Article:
Paintwise, I’m a huge van of Vallejo model and game color paints. The dropper bottles are fantastic, the availability of colors is excellent, equivalencies to Citadel colors are mostly spot-on, and the price is good. Specifically, for US Airborne I’ve finalized my technique:
|prime||White Spray Primer||everywhere|
|basecoat||Buff||webbing - straps and pouches|
|basecoat||Cork Brown||boots, medpack, gas brassard|
|basecoat||Cork Brown 1 : 2 Mahogany Brown||m1911 holster, m6 sheath for m3 knife|
|basecoat||US Dark Green||rigger patches, helmet, flashlight, shovel|
|wash||Strong 3 : Magic 4 : 2 Water||painted areas (excluding boots)|
|highlight||Green Ochre 3 : 2 Iraqi Rock||uniform|
|highlight||Buff 2:1 Ivory||webbing|
|highlight||US Dark Green : Middlestone||rigger patches|
|detail||Brown Technical Pen||m1911 holster, m6 sheath|
|detail||G. Camo Med Brown : Blackbrown||m3 hilt|
|detail||Flat or Mahogany Brown||helmet leather chincap & top strap|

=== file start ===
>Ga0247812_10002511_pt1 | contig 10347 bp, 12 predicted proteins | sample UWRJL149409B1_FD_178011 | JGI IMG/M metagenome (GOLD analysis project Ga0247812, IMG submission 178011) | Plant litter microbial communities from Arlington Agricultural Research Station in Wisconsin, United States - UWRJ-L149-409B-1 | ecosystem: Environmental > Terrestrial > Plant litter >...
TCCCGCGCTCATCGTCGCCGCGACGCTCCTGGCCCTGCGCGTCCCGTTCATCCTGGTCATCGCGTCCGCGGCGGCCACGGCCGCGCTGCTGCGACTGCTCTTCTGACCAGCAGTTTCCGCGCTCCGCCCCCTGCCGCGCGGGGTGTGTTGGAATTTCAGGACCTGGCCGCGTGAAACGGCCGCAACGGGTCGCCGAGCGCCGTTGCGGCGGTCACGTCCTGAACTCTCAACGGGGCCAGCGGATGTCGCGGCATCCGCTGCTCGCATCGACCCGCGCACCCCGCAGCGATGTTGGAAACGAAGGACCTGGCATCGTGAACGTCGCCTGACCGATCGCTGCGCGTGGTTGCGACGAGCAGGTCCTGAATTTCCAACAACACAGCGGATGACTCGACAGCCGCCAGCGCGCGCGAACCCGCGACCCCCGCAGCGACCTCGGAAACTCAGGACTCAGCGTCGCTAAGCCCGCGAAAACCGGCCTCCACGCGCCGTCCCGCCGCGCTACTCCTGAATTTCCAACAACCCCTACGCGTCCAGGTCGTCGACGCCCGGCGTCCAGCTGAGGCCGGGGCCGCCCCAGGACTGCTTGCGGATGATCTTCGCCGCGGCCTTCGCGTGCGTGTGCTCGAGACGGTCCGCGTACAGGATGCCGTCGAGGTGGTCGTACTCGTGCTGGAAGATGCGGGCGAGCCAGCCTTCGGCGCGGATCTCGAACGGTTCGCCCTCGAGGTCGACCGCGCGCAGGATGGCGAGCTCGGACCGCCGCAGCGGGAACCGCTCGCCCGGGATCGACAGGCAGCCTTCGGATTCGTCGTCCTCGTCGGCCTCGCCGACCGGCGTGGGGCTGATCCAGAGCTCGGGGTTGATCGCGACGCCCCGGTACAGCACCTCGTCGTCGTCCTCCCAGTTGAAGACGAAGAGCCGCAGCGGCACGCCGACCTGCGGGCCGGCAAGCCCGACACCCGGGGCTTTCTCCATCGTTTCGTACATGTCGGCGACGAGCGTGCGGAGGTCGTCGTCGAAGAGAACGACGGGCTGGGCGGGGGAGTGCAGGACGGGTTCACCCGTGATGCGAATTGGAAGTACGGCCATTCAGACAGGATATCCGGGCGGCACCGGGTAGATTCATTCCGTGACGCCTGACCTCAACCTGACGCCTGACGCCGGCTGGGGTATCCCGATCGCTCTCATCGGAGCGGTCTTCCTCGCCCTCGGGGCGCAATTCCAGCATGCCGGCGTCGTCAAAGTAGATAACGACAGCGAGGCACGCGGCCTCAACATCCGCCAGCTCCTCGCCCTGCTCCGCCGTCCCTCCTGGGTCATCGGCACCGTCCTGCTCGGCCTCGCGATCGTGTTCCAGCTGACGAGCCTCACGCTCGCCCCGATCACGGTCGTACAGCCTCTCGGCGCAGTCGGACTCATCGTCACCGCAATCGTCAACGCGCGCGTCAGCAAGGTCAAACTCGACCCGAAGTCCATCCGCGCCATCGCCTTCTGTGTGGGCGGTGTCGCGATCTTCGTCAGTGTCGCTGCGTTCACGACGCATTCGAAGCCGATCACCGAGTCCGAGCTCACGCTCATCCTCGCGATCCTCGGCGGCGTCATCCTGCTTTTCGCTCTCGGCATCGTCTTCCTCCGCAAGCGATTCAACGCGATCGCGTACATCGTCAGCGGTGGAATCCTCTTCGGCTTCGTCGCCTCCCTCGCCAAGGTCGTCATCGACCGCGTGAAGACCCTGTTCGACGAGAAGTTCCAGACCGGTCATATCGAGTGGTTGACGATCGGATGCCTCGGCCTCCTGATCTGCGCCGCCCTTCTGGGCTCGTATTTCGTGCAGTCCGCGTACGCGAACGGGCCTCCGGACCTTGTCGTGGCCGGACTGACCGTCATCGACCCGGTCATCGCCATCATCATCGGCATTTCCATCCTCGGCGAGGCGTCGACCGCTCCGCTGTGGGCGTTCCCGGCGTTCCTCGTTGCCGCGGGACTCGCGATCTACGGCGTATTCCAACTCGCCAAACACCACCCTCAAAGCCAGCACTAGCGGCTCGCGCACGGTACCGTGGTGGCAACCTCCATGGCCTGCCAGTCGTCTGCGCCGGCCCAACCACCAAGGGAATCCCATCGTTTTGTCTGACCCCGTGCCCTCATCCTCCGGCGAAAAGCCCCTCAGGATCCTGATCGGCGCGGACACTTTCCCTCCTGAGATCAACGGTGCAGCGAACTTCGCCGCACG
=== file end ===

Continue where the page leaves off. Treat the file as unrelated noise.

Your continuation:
|detail||German Grey||canteen cap|
|wash||Smoke 1 : 2 Water||boots|
|wash||Woodgrain 2 : Smoke : 6 Water||boots|
|basecoat||Flat Flesh||rifle wood|
|basecoat||Gunmetal Grey||rifle barrel, receiver, bolt, magazine|
|wash||Smoke:Grain : 3 Magic : 4 Water||rifle wood, rifle barrel|
|highlight||Natural Steel : Mithril Silver||gunsights, bolt|
|varnish||Valspar Satin Clear Spray||everywhere, 4+ coats|
|varnish||Testors’ Dullcote||everywhere, 2 coats|
In that table, ‘Magic’ refers to a 50:50 mix of Future floor wax and water, my preferred strength of so-called ‘Magic Wash’ used to thin acrylic paints in a way that helps break surface tension at the same time. ‘Strong’ is Army Painter Strong Tone — the kind that comes in a dropper bottle, not the marked-up woodstain. I was underwhelmed by it, having to tweak it anyway, at which point I should just make my own. The primer and varnishes are hardware store purchases. Everything else in the table, aside from water, is Vallejo paint.